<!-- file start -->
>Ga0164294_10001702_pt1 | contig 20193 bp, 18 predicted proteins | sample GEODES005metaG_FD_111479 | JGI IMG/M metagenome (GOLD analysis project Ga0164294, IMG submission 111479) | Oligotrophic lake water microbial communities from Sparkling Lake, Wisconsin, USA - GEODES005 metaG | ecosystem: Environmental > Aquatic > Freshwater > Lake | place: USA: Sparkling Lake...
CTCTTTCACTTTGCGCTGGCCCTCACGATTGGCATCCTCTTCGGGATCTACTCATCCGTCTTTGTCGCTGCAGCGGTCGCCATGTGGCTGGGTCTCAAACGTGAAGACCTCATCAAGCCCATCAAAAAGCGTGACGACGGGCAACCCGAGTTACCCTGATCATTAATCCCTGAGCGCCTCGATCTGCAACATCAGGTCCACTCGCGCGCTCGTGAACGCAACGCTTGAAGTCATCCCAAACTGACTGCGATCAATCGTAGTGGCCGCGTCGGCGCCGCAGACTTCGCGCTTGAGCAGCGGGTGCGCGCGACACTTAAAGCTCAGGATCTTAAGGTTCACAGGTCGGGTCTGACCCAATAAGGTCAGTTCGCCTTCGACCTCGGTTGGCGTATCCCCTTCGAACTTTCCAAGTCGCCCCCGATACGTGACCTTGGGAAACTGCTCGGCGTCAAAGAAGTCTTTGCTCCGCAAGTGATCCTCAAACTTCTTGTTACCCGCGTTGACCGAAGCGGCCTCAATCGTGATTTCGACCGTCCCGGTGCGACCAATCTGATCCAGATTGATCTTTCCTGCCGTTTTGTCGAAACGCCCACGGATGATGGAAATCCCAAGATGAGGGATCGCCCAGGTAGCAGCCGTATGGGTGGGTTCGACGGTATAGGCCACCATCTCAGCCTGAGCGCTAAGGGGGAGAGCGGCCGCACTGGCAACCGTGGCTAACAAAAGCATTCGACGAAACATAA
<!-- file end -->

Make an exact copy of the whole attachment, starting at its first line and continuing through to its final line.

>Ga0164294_10001702_pt1 | contig 20193 bp, 18 predicted proteins | sample GEODES005metaG_FD_111479 | JGI IMG/M metagenome (GOLD analysis project Ga0164294, IMG submission 111479) | Oligotrophic lake water microbial communities from Sparkling Lake, Wisconsin, USA - GEODES005 metaG | ecosystem: Environmental > Aquatic > Freshwater > Lake | place: USA: Sparkling Lake...
CTCTTTCACTTTGCGCTGGCCCTCACGATTGGCATCCTCTTCGGGATCTACTCATCCGTCTTTGTCGCTGCAGCGGTCGCCATGTGGCTGGGTCTCAAACGTGAAGACCTCATCAAGCCCATCAAAAAGCGTGACGACGGGCAACCCGAGTTACCCTGATCATTAATCCCTGAGCGCCTCGATCTGCAACATCAGGTCCACTCGCGCGCTCGTGAACGCAACGCTTGAAGTCATCCCAAACTGACTGCGATCAATCGTAGTGGCCGCGTCGGCGCCGCAGACTTCGCGCTTGAGCAGCGGGTGCGCGCGACACTTAAAGCTCAGGATCTTAAGGTTCACAGGTCGGGTCTGACCCAATAAGGTCAGTTCGCCTTCGACCTCGGTTGGCGTATCCCCTTCGAACTTTCCAAGTCGCCCCCGATACGTGACCTTGGGAAACTGCTCGGCGTCAAAGAAGTCTTTGCTCCGCAAGTGATCCTCAAACTTCTTGTTACCCGCGTTGACCGAAGCGGCCTCAATCGTGATTTCGACCGTCCCGGTGCGACCAATCTGATCCAGATTGATCTTTCCTGCCGTTTTGTCGAAACGCCCACGGATGATGGAAATCCCAAGATGAGGGATCGCCCAGGTAGCAGCCGTATGGGTGGGTTCGACGGTATAGGCCACCATCTCAGCCTGAGCGCTAAGGGGGAGAGCGGCCGCACTGGCAACCGTGGCTAACAAAAGCATTCGACGAAACATAA